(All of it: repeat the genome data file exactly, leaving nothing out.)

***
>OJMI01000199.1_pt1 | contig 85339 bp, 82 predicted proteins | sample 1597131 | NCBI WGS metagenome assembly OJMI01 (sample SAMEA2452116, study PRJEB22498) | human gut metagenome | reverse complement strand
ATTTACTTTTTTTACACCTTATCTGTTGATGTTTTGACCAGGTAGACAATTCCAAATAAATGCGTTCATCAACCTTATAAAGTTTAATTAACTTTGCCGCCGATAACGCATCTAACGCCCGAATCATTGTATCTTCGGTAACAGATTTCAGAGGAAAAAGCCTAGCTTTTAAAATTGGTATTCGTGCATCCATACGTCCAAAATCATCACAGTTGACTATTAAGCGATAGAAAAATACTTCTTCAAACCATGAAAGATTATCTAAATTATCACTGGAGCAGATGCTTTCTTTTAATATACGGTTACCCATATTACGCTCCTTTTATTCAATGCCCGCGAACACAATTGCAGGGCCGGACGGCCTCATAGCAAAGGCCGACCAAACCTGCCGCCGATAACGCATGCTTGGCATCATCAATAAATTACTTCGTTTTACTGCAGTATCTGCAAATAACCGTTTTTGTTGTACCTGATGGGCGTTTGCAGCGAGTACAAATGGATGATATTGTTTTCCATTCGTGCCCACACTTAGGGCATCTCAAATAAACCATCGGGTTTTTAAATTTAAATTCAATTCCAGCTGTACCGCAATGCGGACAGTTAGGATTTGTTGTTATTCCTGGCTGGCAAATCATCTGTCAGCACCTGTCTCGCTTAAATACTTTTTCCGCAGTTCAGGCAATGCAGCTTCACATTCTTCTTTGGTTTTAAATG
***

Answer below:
>OJMI01000199.1_pt1 | contig 85339 bp, 82 predicted proteins | sample 1597131 | NCBI WGS metagenome assembly OJMI01 (sample SAMEA2452116, study PRJEB22498) | human gut metagenome | reverse complement strand
ATTTACTTTTTTTACACCTTATCTGTTGATGTTTTGACCAGGTAGACAATTCCAAATAAATGCGTTCATCAACCTTATAAAGTTTAATTAACTTTGCCGCCGATAACGCATCTAACGCCCGAATCATTGTATCTTCGGTAACAGATTTCAGAGGAAAAAGCCTAGCTTTTAAAATTGGTATTCGTGCATCCATACGTCCAAAATCATCACAGTTGACTATTAAGCGATAGAAAAATACTTCTTCAAACCATGAAAGATTATCTAAATTATCACTGGAGCAGATGCTTTCTTTTAATATACGGTTACCCATATTACGCTCCTTTTATTCAATGCCCGCGAACACAATTGCAGGGCCGGACGGCCTCATAGCAAAGGCCGACCAAACCTGCCGCCGATAACGCATGCTTGGCATCATCAATAAATTACTTCGTTTTACTGCAGTATCTGCAAATAACCGTTTTTGTTGTACCTGATGGGCGTTTGCAGCGAGTACAAATGGATGATATTGTTTTCCATTCGTGCCCACACTTAGGGCATCTCAAATAAACCATCGGGTTTTTAAATTTAAATTCAATTCCAGCTGTACCGCAATGCGGACAGTTAGGATTTGTTGTTATTCCTGGCTGGCAAATCATCTGTCAGCACCTGTCTCGCTTAAATACTTTTTCCGCAGTTCAGGCAATGCAGCTTCACATTCTTCTTTGGTTTTAAATG